Report by Amanda Rose, founder of the Western Sydney Women, Future is Bright and Mentoring Women Aviation programs
Did you ever entertain dreams of flying an aircraft but dismissed it as too hard?
As one of the most technologically advanced and fast-paced industries to work in, aviation has long been associated with glamour, excitement, and innovation. No wonder then, that it has attracted some of the brightest minds and talents in history of which fabulous female pioneer Harriet Quimby, the first licensed woman pilot, and intrepid aviator Amelia Earhart are but two examples.
Beyond piloting an aircraft, the field of aviation today has a diverse range of career pathways that include engineering, maintenance, administration, security, technology, teaching and more. But the sad fact remains that women are no better represented in the field since humans first took flight in 1903.
Recent estimates by the International Society of Women Airline Pilots (ISWAP) show that as of January 2020, there are 9,746 female airline pilots operating worldwide, comprising a mere 5.26% of the total. Of these, only 2,630 (1.42%) are captains. Across the board, data shows that women in aviation are chronically underrepresented in a manner not seen in other professional industries.
Why do so few women and girls overlook aviation as a viable career option?
In a report on gender diversity in the aviation and aerospace industry commissioned by the International Aviation Women’s Association (IAWA), five key factors were identified as inhibitors of greater gender representation of women in aviation:
- A lack of opportunity for advancement or upward mobility
- A lack of female executives or board members, meaning there are too few female leaders as role models
- Systemic policies and practices that close off potential career paths
- Organisations that do not prioritise or promote diversity
- Challenges associated with biases i.e., fixed gender stereotypes of the roles of men and women
While it’s true that the number of women that are choosing to launch careers in aviation is increasing, there is no hope of levelling the gender gap without direct action to reduce the barriers to entry.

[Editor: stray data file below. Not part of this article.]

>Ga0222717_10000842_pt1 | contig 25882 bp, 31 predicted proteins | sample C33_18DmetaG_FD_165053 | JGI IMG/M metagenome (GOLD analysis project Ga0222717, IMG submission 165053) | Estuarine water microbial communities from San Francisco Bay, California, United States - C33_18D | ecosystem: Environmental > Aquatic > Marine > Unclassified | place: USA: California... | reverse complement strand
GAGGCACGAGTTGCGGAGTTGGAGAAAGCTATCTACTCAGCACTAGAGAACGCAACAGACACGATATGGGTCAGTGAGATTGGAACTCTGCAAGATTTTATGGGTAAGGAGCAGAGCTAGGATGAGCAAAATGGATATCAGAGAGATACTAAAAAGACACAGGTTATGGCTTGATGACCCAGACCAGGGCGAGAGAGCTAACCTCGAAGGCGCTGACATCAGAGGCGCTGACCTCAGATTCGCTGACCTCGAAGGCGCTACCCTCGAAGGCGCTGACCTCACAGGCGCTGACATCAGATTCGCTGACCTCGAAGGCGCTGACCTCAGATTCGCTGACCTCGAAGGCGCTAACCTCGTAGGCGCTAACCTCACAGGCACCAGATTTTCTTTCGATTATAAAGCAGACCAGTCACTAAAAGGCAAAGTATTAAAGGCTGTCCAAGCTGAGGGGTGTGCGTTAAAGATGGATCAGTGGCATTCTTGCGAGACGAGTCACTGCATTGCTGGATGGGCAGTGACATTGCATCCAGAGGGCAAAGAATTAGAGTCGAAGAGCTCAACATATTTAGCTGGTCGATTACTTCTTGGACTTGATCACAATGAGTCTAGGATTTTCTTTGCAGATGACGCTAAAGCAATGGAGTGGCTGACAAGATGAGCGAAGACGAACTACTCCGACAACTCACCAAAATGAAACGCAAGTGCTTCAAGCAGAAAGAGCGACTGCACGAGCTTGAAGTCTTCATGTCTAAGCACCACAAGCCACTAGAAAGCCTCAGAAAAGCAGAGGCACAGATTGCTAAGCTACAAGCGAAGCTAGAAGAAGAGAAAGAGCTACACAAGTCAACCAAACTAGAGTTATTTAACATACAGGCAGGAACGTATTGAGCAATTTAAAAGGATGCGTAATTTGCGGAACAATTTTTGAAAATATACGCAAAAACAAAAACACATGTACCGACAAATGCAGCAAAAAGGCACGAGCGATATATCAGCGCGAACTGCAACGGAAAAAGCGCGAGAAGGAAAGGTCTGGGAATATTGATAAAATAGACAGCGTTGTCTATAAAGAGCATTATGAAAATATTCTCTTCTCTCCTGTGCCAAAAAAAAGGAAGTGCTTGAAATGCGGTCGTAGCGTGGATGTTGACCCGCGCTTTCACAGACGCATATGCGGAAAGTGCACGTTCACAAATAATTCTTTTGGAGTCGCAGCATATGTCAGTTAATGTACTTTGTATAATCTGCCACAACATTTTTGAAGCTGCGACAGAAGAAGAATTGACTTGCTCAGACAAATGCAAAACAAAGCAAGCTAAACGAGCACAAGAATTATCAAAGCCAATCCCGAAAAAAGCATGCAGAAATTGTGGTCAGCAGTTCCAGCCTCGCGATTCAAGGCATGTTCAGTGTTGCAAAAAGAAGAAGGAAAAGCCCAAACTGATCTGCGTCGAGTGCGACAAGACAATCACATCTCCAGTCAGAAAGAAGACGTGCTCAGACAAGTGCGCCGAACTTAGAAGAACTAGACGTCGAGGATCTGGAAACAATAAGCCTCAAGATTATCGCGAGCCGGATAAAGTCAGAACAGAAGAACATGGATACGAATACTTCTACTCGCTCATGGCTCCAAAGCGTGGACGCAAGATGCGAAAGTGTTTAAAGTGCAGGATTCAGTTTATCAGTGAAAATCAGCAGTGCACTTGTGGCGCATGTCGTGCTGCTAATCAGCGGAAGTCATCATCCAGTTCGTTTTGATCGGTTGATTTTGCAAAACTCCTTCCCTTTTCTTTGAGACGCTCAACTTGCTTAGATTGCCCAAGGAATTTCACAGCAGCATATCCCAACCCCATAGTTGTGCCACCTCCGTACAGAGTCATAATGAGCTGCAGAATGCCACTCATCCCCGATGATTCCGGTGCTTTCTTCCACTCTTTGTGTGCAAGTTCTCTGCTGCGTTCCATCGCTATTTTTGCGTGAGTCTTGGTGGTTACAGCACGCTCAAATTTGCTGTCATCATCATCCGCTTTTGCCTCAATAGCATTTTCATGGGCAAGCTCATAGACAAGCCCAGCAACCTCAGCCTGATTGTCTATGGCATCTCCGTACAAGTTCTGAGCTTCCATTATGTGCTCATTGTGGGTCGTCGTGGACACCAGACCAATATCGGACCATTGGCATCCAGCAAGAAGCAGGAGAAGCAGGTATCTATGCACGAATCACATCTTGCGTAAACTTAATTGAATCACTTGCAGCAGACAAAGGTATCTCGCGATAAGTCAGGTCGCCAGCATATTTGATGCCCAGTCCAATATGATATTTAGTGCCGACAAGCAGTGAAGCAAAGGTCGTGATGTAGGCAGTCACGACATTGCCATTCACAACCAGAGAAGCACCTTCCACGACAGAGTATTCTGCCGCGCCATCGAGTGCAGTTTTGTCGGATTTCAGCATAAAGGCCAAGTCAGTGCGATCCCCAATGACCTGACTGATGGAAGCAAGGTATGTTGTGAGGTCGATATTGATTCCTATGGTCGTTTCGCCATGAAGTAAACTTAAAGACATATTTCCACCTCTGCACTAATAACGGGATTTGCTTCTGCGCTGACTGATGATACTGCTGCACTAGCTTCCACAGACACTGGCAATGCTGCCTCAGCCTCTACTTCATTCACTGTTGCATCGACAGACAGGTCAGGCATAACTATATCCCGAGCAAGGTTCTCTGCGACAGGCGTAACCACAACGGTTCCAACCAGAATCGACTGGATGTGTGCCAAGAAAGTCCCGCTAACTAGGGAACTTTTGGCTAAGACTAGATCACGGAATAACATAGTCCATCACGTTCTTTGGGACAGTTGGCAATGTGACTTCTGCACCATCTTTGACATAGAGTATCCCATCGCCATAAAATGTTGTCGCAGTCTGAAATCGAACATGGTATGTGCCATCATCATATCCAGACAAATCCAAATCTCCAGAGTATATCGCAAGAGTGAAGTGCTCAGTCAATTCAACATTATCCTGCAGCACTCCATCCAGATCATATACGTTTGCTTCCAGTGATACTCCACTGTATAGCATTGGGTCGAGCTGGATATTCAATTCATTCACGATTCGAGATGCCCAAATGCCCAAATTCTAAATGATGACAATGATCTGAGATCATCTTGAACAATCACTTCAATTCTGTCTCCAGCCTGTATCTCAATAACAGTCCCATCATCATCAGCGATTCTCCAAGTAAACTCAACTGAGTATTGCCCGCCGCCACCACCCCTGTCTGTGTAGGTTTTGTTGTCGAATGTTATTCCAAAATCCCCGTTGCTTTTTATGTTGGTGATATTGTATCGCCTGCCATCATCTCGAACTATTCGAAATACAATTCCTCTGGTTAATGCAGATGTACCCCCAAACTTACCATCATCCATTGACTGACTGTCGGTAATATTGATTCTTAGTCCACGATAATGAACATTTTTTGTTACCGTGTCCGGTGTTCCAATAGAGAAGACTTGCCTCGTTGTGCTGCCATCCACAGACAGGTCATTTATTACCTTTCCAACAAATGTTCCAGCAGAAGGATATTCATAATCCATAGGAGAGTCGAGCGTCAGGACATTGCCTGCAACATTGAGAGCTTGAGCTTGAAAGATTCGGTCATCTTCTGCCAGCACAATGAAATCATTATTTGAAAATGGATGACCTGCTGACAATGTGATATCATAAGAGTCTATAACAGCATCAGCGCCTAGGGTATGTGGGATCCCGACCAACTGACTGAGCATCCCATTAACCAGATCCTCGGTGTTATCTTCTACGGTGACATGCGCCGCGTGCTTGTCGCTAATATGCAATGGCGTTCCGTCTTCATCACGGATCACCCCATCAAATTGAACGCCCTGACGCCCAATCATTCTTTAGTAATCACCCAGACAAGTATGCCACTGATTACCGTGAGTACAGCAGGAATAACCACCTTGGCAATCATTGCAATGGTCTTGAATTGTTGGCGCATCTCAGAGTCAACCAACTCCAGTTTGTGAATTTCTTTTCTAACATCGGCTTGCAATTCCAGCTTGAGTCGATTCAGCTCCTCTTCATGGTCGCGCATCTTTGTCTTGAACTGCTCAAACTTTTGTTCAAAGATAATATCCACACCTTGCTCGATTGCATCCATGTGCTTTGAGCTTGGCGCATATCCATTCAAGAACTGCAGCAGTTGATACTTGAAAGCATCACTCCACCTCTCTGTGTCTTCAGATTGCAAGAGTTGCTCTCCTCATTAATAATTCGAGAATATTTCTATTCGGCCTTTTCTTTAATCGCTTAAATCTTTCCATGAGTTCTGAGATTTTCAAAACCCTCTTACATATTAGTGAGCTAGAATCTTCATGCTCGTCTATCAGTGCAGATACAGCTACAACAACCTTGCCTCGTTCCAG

In a field where there is a constant demand for highly skilled professionals, having women comprise 26% of air traffic controllers, 18% of flight dispatchers and 9% of aerospace engineers isn’t good enough. And for women, a career in aviation imparts too many valuable and highly transferrable skills and experiences opportunities to pass up out of hand.
Aside from the fact that many women are missing out on a rewarding and exciting career they didn’t even think to consider in the first place, many organisations are missing out on potential star hires too. As the impact of COVID-19 lessens, air travel is bouncing back, and with the resurgence comes a demand for highly trained workers from a larger, and more diverse pool.
From a business perspective, diversity in the workforce tends to signal an attractive work environment which in turn attracts better candidates and creates a more competitive organisation. And when companies with a diverse workforce are 35% more likely to enjoy greater financial returns than companies that are non-diverse, it’s hard to argue with the logic behind the need to push for more women in the aviation field.
Thankfully organisations and governments are taking note. Recent government initiatives to shore up the number of aviation professionals are targeting women for extra funding and support and grassroots organisations are pitching in to support entry into aviation careers too.
With air traffic predicted to double in the next 20 years, there’ll be multitudes of jobs for the taking but women need to be placed front and centre to win them. By securing more investment in women to fill these roles, we can give them the same opportunity to savour the challenges and triumphs of a high-flying career.
For more information visit https://www.thefutureisbright.com.au/, https://www.mentoringwomen.com.au/ and https://www.westernsydneywomen.com.au/women-in-aviation